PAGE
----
It Must Be Autumn

Snow may already be falling in some parts of the world, but here in the Bay Area, we're only just starting to feel the crisp autumn chill that spells the end of summer. Nothing spells autumn like the warm oranges and browns. And pumpkins. What's best about them is how they go on sale after Halloween even though they can last for months as seasonal decor.

We started by painting our pumpkin  using a high gloss can of white spray paint (since that is what we had on hand). Now, if we had planned things better, we could have simply purchased a white pumpkin and saved ourselves the extra work, but there's something really satisfying about making an organic object appear inorganic simply by changing its color.


After letting the paint dry overnight, we positioned and taped Cavallo onto the pumpkin and used a fine tip permanent marker to trace an outline. We were able to fit three Cavallos on our rather large pumpkin. Don't worry if the outline's not perfect. They're just guides for painting.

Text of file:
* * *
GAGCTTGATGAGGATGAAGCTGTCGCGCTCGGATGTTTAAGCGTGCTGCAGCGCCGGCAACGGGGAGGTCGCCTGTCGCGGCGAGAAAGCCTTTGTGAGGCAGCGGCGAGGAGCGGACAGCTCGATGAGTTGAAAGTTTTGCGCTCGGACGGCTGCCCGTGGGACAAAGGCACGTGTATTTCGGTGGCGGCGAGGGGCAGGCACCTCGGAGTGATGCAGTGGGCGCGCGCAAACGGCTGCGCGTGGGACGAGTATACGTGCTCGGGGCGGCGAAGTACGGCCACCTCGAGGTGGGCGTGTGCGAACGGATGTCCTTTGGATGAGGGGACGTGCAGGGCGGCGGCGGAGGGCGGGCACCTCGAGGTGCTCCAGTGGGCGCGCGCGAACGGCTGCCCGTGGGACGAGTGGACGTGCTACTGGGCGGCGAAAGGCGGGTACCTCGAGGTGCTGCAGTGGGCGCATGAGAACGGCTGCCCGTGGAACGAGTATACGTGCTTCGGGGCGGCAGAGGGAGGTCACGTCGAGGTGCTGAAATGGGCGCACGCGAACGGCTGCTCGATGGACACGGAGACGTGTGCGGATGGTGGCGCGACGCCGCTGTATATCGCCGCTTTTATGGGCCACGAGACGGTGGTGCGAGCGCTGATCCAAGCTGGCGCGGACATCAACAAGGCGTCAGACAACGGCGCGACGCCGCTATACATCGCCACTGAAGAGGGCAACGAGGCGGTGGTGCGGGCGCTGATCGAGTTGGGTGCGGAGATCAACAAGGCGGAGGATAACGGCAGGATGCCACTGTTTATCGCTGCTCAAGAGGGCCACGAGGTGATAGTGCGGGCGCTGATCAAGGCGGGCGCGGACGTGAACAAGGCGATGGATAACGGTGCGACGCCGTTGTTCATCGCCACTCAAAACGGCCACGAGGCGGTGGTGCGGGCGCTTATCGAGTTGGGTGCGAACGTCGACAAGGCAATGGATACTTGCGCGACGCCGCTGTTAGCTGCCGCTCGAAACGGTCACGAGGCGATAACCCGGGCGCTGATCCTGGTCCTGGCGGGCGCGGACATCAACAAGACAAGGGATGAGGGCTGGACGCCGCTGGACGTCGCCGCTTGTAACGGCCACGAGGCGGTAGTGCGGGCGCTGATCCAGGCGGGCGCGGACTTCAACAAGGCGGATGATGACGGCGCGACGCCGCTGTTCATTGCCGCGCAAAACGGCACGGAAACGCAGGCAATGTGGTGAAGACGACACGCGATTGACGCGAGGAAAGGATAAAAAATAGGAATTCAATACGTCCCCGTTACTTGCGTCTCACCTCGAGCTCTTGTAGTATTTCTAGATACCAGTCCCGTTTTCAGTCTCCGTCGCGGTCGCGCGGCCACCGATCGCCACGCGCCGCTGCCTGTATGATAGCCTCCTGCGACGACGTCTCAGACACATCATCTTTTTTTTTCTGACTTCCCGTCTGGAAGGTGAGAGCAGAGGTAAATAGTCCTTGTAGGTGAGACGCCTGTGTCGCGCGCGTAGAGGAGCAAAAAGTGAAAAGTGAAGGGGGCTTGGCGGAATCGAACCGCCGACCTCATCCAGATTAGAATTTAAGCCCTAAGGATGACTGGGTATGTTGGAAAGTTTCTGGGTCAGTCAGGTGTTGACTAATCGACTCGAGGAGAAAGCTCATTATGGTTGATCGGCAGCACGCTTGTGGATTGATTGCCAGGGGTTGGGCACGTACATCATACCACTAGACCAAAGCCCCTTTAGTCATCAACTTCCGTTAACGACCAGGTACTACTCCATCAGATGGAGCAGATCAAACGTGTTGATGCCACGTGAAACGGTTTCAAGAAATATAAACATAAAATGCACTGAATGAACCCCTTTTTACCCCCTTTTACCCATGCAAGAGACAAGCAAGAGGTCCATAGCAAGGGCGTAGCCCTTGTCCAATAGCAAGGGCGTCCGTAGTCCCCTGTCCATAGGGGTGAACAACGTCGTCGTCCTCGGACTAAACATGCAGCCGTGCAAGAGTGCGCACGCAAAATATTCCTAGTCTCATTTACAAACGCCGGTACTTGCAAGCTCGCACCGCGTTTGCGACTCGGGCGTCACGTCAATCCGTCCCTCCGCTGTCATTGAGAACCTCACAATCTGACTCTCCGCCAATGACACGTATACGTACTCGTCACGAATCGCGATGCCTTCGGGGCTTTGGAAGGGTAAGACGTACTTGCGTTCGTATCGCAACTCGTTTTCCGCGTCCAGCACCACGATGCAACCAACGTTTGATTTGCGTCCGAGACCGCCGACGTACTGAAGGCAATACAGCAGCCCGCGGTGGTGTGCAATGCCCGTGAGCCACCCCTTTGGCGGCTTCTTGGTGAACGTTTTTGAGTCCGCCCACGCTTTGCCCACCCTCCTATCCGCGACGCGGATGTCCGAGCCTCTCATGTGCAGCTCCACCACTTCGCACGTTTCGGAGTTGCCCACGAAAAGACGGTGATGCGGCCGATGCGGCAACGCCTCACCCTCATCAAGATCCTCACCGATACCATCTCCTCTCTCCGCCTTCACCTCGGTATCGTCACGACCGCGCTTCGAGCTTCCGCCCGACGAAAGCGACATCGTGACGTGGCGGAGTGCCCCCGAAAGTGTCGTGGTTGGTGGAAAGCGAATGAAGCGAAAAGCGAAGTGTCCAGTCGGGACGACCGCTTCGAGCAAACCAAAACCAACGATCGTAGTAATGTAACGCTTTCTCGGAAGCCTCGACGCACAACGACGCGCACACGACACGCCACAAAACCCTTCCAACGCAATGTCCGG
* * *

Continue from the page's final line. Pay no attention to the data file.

We used matte black acrylic paint, but glossy black acrylic paint would also work nicely. Grab a few brushes, and start filling in the oulines. We used a medium flat brush to cover the large areas, and medium round brush for the details, and a small round brush to get to the tips and tiny areas. Errant marks can be simply scratched off when the paint dries.


Once we finished painting the Cavallo pumpkin, wondered what it would look like if we painted directly on the pumpkin, so we tried it with Bass.


The process of painting Shadow Magnets isn't difficult, but it does take a bit of time, so for our third pumpkin, we decided to freehand some patternwork. The final result: